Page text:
The Association has pointed to a number of facts regarding the Farm which are said to explain the Farm's inability to establish past or future financial injury. These facts are set forth below to demonstrate the unique situation presented by this particular antitrust plaintiff, whose claim is so interewoven with personal and financial relationship of its president Mrs. Swann and her husband Leonard A. Swann, Jr. ("Dr. Swann").

 The Farm is a Pennsylvania corporation qualified under Chapter "S" of the Internal Revenue Code. Its profits and losses are imputed to its sole shareholder, Dr. Swann, who, as owner of the corporation, was entitled to (and did) deduct the Farm's operating losses from his personal income taxes. Dr. Swann is also the owner of the indoor arena in which horse shows conducted under the Farm's name are run, although the indoor arena is not a necessary element to the holding of a horse show. The use of the arena and the land for horse shows is presently the subject of zoning litigation. The Farm has no lease from Dr. Swann for use of the arena and has paid no rent to him.

 Neither the Farm nor Dr. Swann owns the land on which horse shows conducted under the Farm's name are run. The land was purchased by Dr. Swann in 1978 and conveyed to a trustee by irrevocable deed of trust for the benefit of his daughter, Heather Swann. Pursuant to the Deed of Trust, the land on which shows are conducted may be developed at the trustee's discretion, and the Farm has his express permission to conduct its shows on trust property which, in the trustee's view, also includes the indoor arena. The Farm has not executed a lease with the trust. The trustee petitioned in January, 1985 to be relieved of his fiduciary responsibility.

 The trustee on whose property the Farm shows are held has no permanent use and occupancy certificate for the indoor arena. Under the relevant zoning ordinance, a permanent use and occupancy certificate permitting the running of horse shows on the trustee's property may be issued only if horse shows are deemed entirely incidental and subordinate to the property's "farm use" zoning categorization. The trustee's application for a permanent certificate permitting use of the indoor arena for horse shows was denied in 1980 by the Zoning Officer of Easttown [sic] Township where the property is located. Although five years of litigation ensued since the, and continues today, the only record decision on the propriety of conducting horse shows on the trustee's land denied the trustee (and therefore the Farm) that right. Association-recognized horse shows may be staged at locations and facilities which their managements do not own, as the Farm has done in the past. The Farm has continued to obtain the Association's recognition of its horse shows.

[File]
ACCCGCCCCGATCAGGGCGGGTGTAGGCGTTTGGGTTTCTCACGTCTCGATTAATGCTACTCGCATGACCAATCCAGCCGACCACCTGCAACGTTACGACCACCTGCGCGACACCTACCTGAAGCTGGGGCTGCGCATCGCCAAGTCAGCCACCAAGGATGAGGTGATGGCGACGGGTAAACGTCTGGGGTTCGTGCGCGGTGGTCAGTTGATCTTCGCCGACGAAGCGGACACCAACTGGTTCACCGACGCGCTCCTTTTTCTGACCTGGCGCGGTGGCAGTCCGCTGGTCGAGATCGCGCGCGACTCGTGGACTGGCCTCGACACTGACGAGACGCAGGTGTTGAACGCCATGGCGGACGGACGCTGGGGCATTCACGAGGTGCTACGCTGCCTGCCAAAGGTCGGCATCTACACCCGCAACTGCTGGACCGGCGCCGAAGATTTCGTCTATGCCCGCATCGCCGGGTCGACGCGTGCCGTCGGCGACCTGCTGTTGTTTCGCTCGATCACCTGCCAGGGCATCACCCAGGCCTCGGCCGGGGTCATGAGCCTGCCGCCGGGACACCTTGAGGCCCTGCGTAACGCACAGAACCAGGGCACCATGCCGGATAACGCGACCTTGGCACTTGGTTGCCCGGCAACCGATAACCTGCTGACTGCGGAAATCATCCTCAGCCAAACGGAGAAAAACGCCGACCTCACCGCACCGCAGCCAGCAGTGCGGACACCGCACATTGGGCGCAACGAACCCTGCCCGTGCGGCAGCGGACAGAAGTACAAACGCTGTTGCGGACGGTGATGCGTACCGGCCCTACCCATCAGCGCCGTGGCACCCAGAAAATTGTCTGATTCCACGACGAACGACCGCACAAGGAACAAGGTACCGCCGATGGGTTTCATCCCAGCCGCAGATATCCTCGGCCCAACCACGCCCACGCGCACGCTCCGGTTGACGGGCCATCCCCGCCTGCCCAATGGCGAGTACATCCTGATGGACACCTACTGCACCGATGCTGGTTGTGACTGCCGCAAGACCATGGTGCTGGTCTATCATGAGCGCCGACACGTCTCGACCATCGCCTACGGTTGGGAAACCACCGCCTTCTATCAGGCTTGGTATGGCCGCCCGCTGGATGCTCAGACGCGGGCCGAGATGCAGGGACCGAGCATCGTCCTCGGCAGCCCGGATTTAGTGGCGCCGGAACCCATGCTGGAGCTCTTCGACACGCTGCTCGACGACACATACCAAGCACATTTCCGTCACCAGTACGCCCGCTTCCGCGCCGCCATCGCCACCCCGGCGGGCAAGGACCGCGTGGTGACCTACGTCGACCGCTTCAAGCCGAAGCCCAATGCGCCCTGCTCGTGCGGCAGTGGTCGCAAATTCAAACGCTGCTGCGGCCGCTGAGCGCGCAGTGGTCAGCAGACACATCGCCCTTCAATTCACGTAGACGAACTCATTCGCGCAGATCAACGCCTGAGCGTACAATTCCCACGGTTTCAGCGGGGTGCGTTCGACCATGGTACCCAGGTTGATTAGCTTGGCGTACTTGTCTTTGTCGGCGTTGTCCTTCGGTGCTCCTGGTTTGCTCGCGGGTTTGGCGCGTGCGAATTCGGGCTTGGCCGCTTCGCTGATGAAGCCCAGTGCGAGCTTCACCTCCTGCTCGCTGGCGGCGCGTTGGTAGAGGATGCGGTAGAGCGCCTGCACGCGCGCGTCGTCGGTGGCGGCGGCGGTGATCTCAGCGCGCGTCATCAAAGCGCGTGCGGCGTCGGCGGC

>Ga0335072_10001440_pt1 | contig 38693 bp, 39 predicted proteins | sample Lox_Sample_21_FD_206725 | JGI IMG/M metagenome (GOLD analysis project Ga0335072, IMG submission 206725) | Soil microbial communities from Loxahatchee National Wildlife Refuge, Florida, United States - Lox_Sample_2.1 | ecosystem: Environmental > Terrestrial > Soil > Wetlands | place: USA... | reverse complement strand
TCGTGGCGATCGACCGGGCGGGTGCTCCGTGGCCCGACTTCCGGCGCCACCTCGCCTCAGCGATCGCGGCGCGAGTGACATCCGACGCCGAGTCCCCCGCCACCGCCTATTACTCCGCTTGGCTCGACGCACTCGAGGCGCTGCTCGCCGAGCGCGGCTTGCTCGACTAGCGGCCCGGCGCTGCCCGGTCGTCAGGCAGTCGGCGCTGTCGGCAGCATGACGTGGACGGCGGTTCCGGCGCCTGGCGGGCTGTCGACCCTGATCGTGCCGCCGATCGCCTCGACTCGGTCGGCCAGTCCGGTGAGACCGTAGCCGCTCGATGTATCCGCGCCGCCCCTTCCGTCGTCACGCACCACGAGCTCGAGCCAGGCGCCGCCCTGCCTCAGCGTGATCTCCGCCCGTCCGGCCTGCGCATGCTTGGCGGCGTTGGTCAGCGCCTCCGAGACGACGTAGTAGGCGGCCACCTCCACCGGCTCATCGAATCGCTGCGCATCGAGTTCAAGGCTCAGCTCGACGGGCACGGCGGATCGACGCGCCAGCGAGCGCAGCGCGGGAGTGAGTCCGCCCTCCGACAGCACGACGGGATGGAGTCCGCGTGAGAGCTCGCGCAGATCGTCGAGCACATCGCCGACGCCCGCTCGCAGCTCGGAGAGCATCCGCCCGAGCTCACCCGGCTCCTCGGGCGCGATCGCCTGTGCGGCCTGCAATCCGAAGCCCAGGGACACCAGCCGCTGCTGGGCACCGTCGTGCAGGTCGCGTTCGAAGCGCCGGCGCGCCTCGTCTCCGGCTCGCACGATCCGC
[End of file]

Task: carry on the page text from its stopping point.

Mrs. Swann testified under oath before the Eastown Township Zoning Hearing Board in the proceeding in which the trustee's zoning application was challenged because the Farm's horse shows were "commercial" activities. In her testimony supporting the trustee, Mrs. Swann explained why the farm property had been acquired. As her daughter became more involved with horse showing, she explained, "I realized that the nature was such that I really needed our own place, so we could do it with less strain, less turmoil." In addition, Mrs. Swann "thought it would be an excellent way of combining the children's interests and mine, make it sort of a social activity at the same time for myself * * * [and] to concentrate my children's main extracurricular activity in a convenient location, so I would not spend half my lifetime driving."